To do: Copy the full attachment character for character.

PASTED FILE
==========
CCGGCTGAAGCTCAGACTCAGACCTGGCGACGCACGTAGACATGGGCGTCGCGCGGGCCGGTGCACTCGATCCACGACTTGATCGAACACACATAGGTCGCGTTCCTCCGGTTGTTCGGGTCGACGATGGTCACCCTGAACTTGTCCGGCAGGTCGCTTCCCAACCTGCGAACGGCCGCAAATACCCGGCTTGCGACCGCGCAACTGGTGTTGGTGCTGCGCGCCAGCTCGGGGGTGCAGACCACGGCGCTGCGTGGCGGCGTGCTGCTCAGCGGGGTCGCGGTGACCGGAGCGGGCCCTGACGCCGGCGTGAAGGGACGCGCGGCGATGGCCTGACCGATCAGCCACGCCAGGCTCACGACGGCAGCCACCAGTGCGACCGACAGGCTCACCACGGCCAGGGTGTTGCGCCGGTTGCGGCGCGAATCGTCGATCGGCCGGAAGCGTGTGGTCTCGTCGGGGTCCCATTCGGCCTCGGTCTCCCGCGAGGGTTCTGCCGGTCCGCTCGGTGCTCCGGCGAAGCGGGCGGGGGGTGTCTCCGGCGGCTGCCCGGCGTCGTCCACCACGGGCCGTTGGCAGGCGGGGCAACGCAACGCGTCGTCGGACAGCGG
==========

CCGGCTGAAGCTCAGACTCAGACCTGGCGACGCACGTAGACATGGGCGTCGCGCGGGCCGGTGCACTCGATCCACGACTTGATCGAACACACATAGGTCGCGTTCCTCCGGTTGTTCGGGTCGACGATGGTCACCCTGAACTTGTCCGGCAGGTCGCTTCCCAACCTGCGAACGGCCGCAAATACCCGGCTTGCGACCGCGCAACTGGTGTTGGTGCTGCGCGCCAGCTCGGGGGTGCAGACCACGGCGCTGCGTGGCGGCGTGCTGCTCAGCGGGGTCGCGGTGACCGGAGCGGGCCCTGACGCCGGCGTGAAGGGACGCGCGGCGATGGCCTGACCGATCAGCCACGCCAGGCTCACGACGGCAGCCACCAGTGCGACCGACAGGCTCACCACGGCCAGGGTGTTGCGCCGGTTGCGGCGCGAATCGTCGATCGGCCGGAAGCGTGTGGTCTCGTCGGGGTCCCATTCGGCCTCGGTCTCCCGCGAGGGTTCTGCCGGTCCGCTCGGTGCTCCGGCGAAGCGGGCGGGGGGTGTCTCCGGCGGCTGCCCGGCGTCGTCCACCACGGGCCGTTGGCAGGCGGGGCAACGCAACGCGTCGTCGGACAGCGG